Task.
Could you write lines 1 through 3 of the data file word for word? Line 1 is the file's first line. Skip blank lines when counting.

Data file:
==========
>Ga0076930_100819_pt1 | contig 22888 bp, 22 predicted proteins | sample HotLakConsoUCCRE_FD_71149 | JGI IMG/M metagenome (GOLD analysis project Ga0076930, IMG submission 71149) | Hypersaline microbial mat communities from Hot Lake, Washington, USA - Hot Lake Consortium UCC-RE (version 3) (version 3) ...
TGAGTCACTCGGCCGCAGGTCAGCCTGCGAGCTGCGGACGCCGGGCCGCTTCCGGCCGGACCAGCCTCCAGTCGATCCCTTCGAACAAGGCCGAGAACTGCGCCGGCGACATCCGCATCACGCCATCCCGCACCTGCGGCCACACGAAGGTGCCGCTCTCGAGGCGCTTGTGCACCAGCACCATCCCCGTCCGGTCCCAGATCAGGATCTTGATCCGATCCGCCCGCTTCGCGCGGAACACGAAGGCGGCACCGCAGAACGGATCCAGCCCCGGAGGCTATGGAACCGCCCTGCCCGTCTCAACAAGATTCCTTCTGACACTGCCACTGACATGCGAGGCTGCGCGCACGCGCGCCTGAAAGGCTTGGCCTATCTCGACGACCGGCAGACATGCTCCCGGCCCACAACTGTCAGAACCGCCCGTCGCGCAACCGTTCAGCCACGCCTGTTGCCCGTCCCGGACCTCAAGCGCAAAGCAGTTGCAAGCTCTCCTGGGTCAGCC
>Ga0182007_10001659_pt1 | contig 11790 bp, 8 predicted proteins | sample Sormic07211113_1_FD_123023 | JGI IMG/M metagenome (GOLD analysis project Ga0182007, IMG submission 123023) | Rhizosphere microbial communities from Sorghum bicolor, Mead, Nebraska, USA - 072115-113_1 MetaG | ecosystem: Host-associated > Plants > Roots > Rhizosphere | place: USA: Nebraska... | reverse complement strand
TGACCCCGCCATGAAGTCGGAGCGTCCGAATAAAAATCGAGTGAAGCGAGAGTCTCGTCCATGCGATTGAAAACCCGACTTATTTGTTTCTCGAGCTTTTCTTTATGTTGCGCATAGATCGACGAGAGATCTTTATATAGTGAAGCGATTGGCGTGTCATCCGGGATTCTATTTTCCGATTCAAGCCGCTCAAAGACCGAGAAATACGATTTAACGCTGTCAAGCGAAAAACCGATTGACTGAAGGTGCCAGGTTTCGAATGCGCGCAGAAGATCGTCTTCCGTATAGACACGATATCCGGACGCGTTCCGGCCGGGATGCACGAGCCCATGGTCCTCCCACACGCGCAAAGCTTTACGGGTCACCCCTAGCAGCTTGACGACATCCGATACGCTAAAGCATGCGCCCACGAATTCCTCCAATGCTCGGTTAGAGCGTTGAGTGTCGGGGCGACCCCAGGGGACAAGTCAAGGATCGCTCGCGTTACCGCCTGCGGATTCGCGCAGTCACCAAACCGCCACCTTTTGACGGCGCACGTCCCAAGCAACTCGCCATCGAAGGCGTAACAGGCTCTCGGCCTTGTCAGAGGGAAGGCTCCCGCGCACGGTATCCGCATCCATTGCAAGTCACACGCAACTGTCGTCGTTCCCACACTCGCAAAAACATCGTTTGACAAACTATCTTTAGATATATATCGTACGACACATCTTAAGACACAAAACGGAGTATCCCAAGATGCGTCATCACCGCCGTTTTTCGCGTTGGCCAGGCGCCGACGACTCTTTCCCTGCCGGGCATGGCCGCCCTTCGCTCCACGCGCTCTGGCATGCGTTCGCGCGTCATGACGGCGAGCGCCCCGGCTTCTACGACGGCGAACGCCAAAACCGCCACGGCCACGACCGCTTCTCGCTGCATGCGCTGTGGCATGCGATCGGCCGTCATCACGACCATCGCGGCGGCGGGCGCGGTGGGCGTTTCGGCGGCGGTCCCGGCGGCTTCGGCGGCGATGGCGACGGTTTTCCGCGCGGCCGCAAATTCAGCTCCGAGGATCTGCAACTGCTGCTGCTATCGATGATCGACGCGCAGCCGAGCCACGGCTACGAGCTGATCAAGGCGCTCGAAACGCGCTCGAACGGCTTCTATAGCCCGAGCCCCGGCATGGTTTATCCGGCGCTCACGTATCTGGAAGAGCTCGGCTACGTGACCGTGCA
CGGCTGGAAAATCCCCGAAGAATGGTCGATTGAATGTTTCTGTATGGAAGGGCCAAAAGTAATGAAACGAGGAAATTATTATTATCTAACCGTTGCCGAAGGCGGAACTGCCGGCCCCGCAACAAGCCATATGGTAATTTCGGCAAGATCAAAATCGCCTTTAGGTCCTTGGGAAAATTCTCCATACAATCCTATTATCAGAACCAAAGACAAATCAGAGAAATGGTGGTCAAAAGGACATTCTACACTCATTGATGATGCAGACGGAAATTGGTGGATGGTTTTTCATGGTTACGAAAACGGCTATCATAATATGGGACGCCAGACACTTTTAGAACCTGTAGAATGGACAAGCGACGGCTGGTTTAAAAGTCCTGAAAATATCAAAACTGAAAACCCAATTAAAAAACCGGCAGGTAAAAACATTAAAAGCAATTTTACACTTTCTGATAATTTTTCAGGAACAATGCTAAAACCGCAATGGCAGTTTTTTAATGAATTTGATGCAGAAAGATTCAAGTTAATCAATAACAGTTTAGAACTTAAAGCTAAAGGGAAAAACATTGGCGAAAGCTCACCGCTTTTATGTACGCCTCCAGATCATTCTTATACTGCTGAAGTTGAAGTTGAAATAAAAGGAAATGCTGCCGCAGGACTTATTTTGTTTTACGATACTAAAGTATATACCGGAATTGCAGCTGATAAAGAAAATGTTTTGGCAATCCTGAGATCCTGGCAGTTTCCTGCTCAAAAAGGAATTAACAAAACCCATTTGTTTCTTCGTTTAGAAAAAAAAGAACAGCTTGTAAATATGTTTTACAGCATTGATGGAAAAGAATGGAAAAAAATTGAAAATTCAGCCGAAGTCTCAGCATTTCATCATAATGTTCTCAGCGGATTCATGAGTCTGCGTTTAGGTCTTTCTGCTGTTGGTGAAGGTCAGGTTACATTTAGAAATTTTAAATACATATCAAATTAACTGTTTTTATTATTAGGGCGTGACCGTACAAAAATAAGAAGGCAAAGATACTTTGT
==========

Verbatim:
>Ga0076930_100819_pt1 | contig 22888 bp, 22 predicted proteins | sample HotLakConsoUCCRE_FD_71149 | JGI IMG/M metagenome (GOLD analysis project Ga0076930, IMG submission 71149) | Hypersaline microbial mat communities from Hot Lake, Washington, USA - Hot Lake Consortium UCC-RE (version 3) (version 3) ...
TGAGTCACTCGGCCGCAGGTCAGCCTGCGAGCTGCGGACGCCGGGCCGCTTCCGGCCGGACCAGCCTCCAGTCGATCCCTTCGAACAAGGCCGAGAACTGCGCCGGCGACATCCGCATCACGCCATCCCGCACCTGCGGCCACACGAAGGTGCCGCTCTCGAGGCGCTTGTGCACCAGCACCATCCCCGTCCGGTCCCAGATCAGGATCTTGATCCGATCCGCCCGCTTCGCGCGGAACACGAAGGCGGCACCGCAGAACGGATCCAGCCCCGGAGGCTATGGAACCGCCCTGCCCGTCTCAACAAGATTCCTTCTGACACTGCCACTGACATGCGAGGCTGCGCGCACGCGCGCCTGAAAGGCTTGGCCTATCTCGACGACCGGCAGACATGCTCCCGGCCCACAACTGTCAGAACCGCCCGTCGCGCAACCGTTCAGCCACGCCTGTTGCCCGTCCCGGACCTCAAGCGCAAAGCAGTTGCAAGCTCTCCTGGGTCAGCC
>Ga0182007_10001659_pt1 | contig 11790 bp, 8 predicted proteins | sample Sormic07211113_1_FD_123023 | JGI IMG/M metagenome (GOLD analysis project Ga0182007, IMG submission 123023) | Rhizosphere microbial communities from Sorghum bicolor, Mead, Nebraska, USA - 072115-113_1 MetaG | ecosystem: Host-associated > Plants > Roots > Rhizosphere | place: USA: Nebraska... | reverse complement strand